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New style of weaning

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Big Swede

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Weaning time around here has always meant bringing in the herd, sorting, vaccinating, locking up the calves with their mothers right across the fence for a few days and then taking the cows away.

This year I planted a mix of oats, turnips, radishes and sudan grass right beside my weaning pen. Instead of turning the cows out, we turned the calves out and locked the cows up for 3 days in the weaning pen. The calves went to grazing immediately which was really neat to see. I also put creep feeders with the calves with a ton of weaning pellets made by Purina in each feeder. It took about 2 days for them to figure out the feeders but now they are using them really good. On top of the pellets we filled the feeders with Accuration/corn mix. Accuration is a complete supplement with a limiter that controls the amount of corn consumed. We weighed the steers at weaning and will weigh again in a couple of months after I run out of grazing or get snowed under to figure cost of gain. Our goal is for the steers to gain about 2.5 to 2.7 pounds per day and I am hoping for a cost of gain in the $.60-.70/pound range.
This method makes me wonder why I ever did it any other way.
 

eatbeef

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Hope you have a good feed dealer mixing that accuration and they aren't just being salesman. Most guys around here that feed it there calves gain well but are very fleshy and dont do well for the next guy that owns them. Salebarns here tell guys to take there calves off accuration at least a week ahead of saleday so that you cant smell them when they come in the ring. There is a definant odor to them when on accuration. The only way i have seen it work well is if you finish your own out and just keep them on it all the way to finish. I am using an oats, radish, and turnip mix for grazing and just feeding a 2 lb. of a low protien cube with rumensin. Hoping for 2 lb average daily gain with a cost of gain of .43 cents, but that will all depend on how long the grazing lasts.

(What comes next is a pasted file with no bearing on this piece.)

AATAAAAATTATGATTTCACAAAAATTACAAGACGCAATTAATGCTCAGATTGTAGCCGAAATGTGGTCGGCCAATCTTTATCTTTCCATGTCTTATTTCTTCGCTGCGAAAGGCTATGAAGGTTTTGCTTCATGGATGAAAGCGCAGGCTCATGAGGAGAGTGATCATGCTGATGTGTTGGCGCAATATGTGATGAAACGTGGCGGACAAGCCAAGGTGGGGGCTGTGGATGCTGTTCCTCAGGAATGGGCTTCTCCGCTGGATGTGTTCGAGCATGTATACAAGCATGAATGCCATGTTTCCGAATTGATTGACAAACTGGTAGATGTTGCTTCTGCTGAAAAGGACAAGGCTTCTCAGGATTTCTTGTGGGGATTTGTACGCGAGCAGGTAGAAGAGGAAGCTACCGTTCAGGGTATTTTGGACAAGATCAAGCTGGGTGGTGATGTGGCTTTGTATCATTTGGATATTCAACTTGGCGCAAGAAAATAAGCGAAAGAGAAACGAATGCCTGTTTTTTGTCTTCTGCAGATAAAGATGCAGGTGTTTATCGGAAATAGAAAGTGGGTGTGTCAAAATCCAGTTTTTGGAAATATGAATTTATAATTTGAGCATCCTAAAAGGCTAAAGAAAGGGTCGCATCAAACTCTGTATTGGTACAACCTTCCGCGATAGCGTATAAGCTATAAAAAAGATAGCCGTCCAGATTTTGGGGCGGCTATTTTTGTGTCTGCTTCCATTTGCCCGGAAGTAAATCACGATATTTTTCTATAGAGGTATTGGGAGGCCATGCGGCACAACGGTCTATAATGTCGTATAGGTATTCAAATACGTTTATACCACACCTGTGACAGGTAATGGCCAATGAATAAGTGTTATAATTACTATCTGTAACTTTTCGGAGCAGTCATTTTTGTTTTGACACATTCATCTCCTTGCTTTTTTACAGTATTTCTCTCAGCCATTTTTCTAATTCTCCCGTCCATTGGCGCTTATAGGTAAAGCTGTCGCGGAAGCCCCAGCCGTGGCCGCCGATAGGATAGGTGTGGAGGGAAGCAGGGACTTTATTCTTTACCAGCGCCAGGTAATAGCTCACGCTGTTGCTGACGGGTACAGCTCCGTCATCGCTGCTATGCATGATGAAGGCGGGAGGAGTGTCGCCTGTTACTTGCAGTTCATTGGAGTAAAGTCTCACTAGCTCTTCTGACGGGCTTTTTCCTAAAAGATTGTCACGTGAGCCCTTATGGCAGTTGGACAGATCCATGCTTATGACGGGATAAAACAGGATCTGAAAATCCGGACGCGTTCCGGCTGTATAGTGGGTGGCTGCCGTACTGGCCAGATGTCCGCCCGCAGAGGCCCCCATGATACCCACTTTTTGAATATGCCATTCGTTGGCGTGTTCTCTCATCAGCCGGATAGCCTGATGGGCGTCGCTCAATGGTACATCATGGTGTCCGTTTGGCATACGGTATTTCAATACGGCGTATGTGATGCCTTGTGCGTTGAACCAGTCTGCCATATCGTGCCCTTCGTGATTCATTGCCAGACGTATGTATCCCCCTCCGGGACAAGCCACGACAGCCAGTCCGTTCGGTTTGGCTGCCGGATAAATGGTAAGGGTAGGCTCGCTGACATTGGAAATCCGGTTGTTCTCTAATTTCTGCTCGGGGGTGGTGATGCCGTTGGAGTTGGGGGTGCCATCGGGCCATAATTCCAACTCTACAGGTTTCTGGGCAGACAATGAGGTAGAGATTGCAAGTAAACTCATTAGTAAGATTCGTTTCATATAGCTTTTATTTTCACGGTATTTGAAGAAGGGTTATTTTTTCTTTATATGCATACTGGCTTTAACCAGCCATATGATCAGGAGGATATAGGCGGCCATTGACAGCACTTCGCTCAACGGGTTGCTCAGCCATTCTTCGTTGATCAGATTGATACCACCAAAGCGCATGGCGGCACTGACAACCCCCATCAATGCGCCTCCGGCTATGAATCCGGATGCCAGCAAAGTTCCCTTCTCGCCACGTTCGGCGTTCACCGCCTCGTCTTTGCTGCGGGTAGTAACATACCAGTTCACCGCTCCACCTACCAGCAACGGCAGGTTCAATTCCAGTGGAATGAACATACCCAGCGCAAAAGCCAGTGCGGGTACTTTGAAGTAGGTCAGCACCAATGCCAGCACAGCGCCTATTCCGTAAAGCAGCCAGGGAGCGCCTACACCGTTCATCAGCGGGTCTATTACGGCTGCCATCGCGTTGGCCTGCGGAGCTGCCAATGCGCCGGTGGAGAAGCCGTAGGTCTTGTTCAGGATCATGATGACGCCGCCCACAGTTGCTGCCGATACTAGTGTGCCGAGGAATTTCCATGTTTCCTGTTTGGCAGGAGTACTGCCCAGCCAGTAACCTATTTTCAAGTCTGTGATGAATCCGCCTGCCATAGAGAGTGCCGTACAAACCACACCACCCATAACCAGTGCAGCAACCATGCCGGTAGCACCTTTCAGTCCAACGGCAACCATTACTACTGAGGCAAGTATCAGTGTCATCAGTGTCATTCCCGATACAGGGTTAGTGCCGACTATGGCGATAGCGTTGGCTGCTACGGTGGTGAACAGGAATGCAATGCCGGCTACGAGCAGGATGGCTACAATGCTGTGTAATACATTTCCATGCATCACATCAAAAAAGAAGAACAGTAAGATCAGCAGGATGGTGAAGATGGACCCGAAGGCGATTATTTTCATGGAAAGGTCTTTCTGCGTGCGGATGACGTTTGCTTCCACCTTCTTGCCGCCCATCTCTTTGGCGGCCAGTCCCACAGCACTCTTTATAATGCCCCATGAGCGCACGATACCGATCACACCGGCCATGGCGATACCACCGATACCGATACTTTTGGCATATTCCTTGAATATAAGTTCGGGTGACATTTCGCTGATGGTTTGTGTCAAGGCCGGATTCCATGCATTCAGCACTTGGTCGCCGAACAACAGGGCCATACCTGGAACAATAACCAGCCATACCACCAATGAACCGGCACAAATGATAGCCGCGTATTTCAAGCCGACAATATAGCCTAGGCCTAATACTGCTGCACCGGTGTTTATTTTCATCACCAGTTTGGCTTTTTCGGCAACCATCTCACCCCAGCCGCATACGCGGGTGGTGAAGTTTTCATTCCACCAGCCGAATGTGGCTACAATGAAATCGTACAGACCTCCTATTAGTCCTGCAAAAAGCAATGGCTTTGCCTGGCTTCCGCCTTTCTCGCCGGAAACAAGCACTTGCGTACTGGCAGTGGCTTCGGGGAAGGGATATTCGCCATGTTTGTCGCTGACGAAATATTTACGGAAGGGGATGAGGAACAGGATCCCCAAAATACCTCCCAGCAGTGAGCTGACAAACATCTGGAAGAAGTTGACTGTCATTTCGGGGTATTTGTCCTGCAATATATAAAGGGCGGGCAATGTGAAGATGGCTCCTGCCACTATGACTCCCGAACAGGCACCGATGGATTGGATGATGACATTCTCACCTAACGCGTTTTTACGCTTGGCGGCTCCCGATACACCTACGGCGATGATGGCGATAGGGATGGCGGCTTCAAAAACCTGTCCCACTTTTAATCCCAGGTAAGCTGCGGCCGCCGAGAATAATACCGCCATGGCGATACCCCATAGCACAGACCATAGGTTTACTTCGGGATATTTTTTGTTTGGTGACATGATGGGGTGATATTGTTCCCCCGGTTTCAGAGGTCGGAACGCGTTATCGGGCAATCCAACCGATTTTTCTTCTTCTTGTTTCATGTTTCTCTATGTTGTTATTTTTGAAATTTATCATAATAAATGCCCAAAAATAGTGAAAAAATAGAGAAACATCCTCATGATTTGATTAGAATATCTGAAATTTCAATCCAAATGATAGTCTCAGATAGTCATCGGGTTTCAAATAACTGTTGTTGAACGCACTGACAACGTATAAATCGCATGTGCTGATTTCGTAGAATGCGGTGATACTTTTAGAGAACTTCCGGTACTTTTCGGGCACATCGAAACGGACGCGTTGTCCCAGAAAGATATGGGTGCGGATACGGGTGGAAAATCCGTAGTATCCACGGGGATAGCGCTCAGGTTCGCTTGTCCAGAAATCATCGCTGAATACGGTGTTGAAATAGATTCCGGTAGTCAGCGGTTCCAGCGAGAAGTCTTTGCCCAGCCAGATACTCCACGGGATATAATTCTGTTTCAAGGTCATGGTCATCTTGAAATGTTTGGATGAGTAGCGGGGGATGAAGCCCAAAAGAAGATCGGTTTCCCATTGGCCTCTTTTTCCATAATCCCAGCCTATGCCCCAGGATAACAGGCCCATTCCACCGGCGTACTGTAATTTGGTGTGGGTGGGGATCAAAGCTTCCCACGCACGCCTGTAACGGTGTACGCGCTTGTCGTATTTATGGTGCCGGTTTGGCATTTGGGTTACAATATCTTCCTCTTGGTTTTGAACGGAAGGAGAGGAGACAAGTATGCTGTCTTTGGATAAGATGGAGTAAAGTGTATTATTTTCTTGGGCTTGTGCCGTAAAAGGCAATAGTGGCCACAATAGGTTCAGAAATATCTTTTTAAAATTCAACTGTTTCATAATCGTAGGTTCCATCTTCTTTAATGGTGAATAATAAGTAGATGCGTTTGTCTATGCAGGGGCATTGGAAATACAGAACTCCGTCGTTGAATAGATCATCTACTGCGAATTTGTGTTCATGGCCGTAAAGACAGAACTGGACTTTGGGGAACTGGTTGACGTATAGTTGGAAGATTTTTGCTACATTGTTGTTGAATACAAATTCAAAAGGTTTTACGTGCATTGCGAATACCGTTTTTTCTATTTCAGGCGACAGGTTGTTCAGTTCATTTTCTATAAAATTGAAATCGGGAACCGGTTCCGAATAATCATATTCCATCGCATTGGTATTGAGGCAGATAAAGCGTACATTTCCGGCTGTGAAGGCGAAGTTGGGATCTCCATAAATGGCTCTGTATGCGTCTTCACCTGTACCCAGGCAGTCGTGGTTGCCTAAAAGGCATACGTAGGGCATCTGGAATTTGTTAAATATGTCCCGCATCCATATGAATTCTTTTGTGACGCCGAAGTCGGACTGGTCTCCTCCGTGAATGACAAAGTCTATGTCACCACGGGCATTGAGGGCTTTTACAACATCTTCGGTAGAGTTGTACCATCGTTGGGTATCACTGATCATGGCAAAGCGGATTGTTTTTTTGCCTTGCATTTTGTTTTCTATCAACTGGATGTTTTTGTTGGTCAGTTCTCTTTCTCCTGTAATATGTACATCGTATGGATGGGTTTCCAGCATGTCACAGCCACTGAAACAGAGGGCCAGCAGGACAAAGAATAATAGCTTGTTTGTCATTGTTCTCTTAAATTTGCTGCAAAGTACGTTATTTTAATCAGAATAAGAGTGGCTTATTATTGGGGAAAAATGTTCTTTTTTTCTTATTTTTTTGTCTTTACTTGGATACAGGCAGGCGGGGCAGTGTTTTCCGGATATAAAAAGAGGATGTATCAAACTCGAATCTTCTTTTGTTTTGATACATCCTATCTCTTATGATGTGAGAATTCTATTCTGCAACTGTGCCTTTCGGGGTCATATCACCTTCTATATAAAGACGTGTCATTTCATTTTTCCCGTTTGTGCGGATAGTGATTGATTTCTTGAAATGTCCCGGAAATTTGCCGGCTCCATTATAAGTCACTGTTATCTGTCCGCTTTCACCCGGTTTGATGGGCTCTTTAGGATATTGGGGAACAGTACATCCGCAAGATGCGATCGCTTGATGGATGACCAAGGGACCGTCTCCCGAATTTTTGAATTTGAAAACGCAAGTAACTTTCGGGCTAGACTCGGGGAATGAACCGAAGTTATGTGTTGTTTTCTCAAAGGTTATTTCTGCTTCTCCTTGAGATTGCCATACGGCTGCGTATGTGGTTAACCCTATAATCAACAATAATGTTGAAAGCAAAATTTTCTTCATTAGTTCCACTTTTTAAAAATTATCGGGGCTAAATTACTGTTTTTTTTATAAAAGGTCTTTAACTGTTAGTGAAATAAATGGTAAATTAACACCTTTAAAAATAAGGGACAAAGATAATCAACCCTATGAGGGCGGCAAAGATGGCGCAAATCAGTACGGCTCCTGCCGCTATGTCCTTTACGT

Big Swede

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I am mixing the feed myself at an 80:20 ratio right now. If they eat too much I will probably go to a 70:30. I hope my grazing lasts till Jan 1 and then they will go to a high roughage bunk ration. I agree with you that the last thing I want is to get them too fleshy. The heifers will be sorted off in about a month and either go to a bunk ration or to a corn field.

By the way, tell me more about your grazing mix. Do they eventually eat the turnips and radishes or just the tops. Will they get too hard when it gets really cold? I know the cows would clean them up later if the calves don't. I wonder how many tons of vegetables per acre are out there?
 

eatbeef

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Mixing your own will work good. Had a friend that used to use milo and fish meal and do it themselves and got along great. I dont how the mixture will work this is my first year. What i have read and heard is that yes the cows will eat the turnips and radishes but even if you do not get use out of them the benefits to the soil is excellent. I guess the tap roots can go up to 4 to 5 feet deep and bring nutrients to the top and the next crop benefits greatly. And they can break a hardpan. Hope to learn more as i go and will report back. i have 160 acres in and are gonna put 200 calves out on it and see what happens, hope the weather holds.
 

Big Muddy rancher

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Big Swede, As I was hauling the last of the hay for the season I came past a field where a few years ago a crop of peas was hailed out just before harvest. Those peas grew real well late into the fall and some cows did real good on them. I was wondering if you had considered some peas in your weaning grazing mix? They might even fix some nitrogen.
 

Big Swede